James Taranto at the WSJ and Jonah Bennett at the Daily Caller report on how easy it was to "troll" journalists with a fake story merely by providing a supposed connection between Donald Trump and white supremacists.  Bennett quotes one of the hoaxers:

"Basically, I interspersed various nuggets of truth and exaggerated a lot of things, and sometimes outright lied -- in the interest of making a journalist believe that online Trump supporters are largely a group of meme-jihadis who use a cartoon frog to push Nazi propaganda. Because this was funny to me," Swift told TheDCNF.

"The idea that every major Trump supporter online is secretly a neo-Nazi, for one. I mean, it's just not true. But it's the kind of thing that a journalist will readily believe."

This is why it is so important to have a diversity of viewpoints in both journalism and academia and why it is so dangerous and harmful that both of these professions have a badly skewed distribution.   Claims need to scrutinized whichever side of the aisle they serve, and we would have more thorough and complete scrutiny if we had a better balance of viewpoints.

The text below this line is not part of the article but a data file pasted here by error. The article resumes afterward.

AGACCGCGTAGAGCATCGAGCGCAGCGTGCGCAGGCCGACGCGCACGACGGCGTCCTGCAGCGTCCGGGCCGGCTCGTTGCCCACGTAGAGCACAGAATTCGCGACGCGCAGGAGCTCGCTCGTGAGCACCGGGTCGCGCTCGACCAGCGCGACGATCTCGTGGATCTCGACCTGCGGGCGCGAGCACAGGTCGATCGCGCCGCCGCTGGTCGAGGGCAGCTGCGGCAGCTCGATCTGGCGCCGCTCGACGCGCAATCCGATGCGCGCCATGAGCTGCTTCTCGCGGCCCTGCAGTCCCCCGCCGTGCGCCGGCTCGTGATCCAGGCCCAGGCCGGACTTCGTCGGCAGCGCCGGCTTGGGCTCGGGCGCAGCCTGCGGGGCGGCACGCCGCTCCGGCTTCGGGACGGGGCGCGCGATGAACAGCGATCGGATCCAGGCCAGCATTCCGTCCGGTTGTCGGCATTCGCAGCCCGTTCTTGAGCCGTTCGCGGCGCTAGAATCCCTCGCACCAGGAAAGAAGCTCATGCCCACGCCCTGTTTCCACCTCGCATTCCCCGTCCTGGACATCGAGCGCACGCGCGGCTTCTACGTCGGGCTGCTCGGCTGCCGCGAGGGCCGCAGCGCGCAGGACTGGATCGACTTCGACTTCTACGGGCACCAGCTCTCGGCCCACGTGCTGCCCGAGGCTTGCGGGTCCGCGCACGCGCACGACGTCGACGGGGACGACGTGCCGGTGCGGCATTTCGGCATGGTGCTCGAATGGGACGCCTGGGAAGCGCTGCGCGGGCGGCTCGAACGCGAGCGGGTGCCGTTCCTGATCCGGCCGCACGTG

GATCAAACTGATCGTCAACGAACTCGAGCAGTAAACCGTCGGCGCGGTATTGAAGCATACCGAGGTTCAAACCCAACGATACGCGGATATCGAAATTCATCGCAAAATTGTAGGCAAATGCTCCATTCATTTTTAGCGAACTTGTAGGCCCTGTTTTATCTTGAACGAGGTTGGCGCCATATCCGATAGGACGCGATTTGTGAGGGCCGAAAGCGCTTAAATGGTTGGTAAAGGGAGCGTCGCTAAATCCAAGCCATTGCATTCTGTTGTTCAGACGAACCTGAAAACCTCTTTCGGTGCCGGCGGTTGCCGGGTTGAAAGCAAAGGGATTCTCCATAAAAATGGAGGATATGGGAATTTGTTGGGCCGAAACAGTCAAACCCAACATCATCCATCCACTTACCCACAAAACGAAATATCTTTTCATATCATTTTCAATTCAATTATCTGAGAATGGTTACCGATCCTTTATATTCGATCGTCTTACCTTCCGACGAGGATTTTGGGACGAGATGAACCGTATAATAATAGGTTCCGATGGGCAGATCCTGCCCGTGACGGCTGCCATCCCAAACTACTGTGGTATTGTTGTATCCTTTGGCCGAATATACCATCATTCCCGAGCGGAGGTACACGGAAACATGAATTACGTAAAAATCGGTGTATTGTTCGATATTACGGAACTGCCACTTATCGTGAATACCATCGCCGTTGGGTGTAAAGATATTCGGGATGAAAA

No on 57 Press Conference

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This morning I attended a press conference by the opposition to California Proposition 57, Gov. Brown's Jailbreak Initiative.  The campaign website is here.

Mass Sentencing Reduction Reportedly Still Dead

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The New York Times carries this story:

A major criminal-justice overhaul bill seemed destined to be the bipartisan success story of the year, consensus legislation that showed lawmakers could still rise above politics.

Then the election, Donald J. Trump's demand for "law and order" and a series of other political calculations got in the way.